All of the projects require resources and funding for tasks including consultation, preparation, exhibition and consideration of amendments, consultant advice and investigations, including government processes e.g.: panel hearings etc.  Funding for the projects discussed in this report was either provided in the recurrent budget or via specific budget line items as new budget initiatives. 

POLICY IMPLICATIONS

The undertaking of strategic planning projects is consistent with the Council Plan 2017 – 2021 in terms of project outcomes and the consultation involved.

 

 

   


Whitehorse City Council

Ordinary Council Meeting                                                                                                  16 September 2019

 

Engineering and Environmental  

9.1.7      Landfill disposal contract for Whitehorse and Metropolitan Waste and Resource Recovery Group collective contract

FILE NUMBER: 19/78610

 

SUMMARY

The purpose of this report is to inform Council of the work being conducted to secure landfill options for the disposal of municipal waste and seek approval to participate in the upcoming Metropolitan Waste and Resource Recovery Group (MWRRG) collective multi-Council landfill services contract procurement process.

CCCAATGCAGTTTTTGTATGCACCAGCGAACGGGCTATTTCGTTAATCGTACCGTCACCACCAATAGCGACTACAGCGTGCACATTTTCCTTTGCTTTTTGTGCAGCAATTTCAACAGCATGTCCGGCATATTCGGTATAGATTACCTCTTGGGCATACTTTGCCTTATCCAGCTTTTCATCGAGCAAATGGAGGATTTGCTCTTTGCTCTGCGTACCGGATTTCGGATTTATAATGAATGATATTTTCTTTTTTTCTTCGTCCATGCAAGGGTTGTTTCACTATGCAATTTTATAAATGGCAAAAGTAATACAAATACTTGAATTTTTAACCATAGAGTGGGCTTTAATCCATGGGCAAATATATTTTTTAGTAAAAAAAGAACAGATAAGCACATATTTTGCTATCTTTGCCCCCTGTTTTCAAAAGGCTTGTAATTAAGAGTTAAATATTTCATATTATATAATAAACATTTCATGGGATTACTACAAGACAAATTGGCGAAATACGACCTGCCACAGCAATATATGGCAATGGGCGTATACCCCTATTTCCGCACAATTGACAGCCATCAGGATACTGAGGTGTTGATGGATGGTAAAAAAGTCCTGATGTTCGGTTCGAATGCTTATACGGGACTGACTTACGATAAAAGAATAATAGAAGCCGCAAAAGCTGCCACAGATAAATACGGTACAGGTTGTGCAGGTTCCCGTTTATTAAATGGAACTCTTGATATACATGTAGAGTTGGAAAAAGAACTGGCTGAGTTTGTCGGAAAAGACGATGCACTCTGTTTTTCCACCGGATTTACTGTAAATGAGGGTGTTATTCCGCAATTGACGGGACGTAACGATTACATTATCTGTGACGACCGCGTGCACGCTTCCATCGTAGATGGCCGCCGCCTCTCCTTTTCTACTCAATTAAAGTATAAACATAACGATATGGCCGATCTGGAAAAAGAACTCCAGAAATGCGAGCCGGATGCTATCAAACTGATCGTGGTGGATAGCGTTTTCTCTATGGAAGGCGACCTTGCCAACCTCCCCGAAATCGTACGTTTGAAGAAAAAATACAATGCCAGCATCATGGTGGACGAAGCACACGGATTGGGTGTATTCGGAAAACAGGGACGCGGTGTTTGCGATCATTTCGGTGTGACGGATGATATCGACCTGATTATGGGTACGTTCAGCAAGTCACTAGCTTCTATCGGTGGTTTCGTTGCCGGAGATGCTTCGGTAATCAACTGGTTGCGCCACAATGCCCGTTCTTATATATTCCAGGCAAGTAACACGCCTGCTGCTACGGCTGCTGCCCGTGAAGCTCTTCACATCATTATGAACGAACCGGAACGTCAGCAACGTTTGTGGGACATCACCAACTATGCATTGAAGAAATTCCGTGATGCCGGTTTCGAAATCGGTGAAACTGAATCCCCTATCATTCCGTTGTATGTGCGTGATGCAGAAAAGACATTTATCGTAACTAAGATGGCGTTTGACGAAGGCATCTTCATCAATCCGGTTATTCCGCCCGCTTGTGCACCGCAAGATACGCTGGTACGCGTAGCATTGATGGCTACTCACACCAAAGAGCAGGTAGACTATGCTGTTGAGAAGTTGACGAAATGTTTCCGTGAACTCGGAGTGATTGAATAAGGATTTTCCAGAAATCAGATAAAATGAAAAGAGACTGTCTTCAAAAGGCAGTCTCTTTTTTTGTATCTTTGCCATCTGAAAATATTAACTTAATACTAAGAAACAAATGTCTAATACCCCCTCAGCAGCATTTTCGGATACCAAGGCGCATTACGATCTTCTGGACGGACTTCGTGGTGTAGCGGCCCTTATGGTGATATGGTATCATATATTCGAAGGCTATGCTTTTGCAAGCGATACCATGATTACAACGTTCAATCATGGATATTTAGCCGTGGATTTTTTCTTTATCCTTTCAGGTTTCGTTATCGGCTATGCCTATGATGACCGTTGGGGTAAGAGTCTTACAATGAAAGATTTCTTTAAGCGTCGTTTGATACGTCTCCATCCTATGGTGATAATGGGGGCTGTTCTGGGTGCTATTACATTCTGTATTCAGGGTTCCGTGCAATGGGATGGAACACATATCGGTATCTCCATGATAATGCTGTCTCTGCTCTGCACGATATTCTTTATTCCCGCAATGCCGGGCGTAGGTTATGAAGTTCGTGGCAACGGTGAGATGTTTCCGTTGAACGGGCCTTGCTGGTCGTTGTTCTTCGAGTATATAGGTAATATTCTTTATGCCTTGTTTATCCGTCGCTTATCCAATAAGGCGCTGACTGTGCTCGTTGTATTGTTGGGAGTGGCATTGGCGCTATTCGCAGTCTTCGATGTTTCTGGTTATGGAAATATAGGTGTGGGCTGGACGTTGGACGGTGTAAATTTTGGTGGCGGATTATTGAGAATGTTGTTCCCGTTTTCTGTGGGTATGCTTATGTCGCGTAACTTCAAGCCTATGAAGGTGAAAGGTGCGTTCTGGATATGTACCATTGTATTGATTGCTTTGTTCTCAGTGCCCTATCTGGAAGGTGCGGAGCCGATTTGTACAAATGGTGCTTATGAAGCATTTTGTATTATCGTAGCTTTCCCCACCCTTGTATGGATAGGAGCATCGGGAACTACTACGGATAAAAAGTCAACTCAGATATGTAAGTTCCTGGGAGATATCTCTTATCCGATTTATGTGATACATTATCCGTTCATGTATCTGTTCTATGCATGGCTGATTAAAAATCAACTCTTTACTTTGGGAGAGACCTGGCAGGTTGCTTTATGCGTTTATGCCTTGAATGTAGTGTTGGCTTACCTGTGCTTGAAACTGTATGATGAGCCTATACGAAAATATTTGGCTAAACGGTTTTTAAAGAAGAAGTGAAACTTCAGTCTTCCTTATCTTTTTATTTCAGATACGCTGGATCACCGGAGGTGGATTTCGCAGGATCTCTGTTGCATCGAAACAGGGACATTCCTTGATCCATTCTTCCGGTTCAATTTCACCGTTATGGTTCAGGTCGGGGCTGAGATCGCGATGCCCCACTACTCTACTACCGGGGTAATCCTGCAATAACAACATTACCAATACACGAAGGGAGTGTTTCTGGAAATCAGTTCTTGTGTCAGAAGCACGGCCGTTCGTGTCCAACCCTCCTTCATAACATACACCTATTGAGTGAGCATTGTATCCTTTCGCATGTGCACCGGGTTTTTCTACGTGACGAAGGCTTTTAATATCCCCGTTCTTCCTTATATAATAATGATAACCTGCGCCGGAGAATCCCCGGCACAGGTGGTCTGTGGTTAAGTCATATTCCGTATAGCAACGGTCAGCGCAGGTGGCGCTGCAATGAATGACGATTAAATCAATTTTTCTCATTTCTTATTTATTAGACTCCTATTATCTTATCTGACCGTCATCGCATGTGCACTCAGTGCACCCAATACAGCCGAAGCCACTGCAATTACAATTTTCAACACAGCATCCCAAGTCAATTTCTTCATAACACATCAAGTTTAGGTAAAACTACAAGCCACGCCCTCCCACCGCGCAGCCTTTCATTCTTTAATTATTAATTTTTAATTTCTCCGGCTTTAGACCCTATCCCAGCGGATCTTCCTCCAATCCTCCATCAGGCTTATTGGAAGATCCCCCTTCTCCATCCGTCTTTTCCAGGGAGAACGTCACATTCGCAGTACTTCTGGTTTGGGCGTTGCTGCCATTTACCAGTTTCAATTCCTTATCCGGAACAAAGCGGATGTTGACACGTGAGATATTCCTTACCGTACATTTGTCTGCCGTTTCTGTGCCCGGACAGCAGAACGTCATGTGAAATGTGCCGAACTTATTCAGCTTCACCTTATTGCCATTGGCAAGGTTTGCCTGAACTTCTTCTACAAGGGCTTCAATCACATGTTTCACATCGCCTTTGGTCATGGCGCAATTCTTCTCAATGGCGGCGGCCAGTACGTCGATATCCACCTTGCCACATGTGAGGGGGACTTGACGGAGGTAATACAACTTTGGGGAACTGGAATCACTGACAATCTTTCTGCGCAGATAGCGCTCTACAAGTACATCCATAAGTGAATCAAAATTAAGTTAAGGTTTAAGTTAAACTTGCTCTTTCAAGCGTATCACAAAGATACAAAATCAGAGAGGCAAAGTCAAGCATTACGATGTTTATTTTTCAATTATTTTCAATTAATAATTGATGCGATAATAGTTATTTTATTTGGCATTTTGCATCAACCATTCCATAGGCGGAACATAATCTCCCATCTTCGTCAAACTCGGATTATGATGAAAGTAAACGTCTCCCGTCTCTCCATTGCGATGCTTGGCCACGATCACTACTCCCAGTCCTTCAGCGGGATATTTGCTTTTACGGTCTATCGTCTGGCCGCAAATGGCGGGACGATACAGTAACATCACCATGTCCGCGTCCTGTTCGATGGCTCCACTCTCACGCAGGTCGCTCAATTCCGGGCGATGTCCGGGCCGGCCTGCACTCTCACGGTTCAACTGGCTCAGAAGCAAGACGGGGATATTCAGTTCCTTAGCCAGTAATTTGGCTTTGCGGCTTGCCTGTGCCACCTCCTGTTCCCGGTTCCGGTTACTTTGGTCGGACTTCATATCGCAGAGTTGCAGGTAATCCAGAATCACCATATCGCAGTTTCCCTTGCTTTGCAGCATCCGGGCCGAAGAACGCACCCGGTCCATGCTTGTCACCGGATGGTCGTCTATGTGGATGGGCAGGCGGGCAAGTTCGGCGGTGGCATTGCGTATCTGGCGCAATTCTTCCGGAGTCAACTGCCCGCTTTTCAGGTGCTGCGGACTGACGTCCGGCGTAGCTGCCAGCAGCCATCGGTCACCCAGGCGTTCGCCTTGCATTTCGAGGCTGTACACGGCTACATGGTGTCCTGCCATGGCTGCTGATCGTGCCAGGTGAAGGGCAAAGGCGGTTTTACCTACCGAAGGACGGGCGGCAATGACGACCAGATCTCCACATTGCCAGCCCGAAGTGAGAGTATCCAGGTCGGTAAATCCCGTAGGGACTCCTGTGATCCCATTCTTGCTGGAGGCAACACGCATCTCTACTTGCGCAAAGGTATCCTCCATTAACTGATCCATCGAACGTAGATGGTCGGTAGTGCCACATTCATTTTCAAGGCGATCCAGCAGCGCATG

RECOMMENDATION

That Council:

1.    Continues to participate in a Metropolitan Waste and Resource Recovery Group (MWRRG) collective Landfill Services contract for the disposal of waste to landfill beyond April 2021;

2.    Delegates to the Chief Executive Officer the authority to negotiate and finalise the details of the tender documentation, Memorandum of Understanding with MWRRG, and related Deeds of participation for the tender and contract process;

3.    Receives a report on the outcome of the MWRRG tender process for its further consideration.

 

background

Council currently disposes of approximately 68,000 tonnes per annum under the Metropolitan Waste and Resource Recovery Group (MWRRG) collective landfill services contract 2010/1 along with 20 other metropolitan Councils. This contract arrangement was adopted by Council in February 2011 and subsequently extended further by Council resolutions in 2015, resulting in a contract expiry date of 1 April 2021.

Under the MWRRG contract, Council has access to 3 different landfills. Waste from the Whitehorse Recycling and Waste Centre is bulk-hauled to Melbourne Regional Landfill in Ravenhall and the kerbside garbage from households is transported directly by the kerbside collection trucks to SUEZ landfill (formerly SITA) in Hallam. Wyndham City Council landfill was also utilised as required by the Whitehorse Recycling and Waste Centre until 2017. Prior to Clayton South Regional Landfill closing in 2015, kerbside garbage from the former Box Hill Council district was sent to Clayton South for disposal.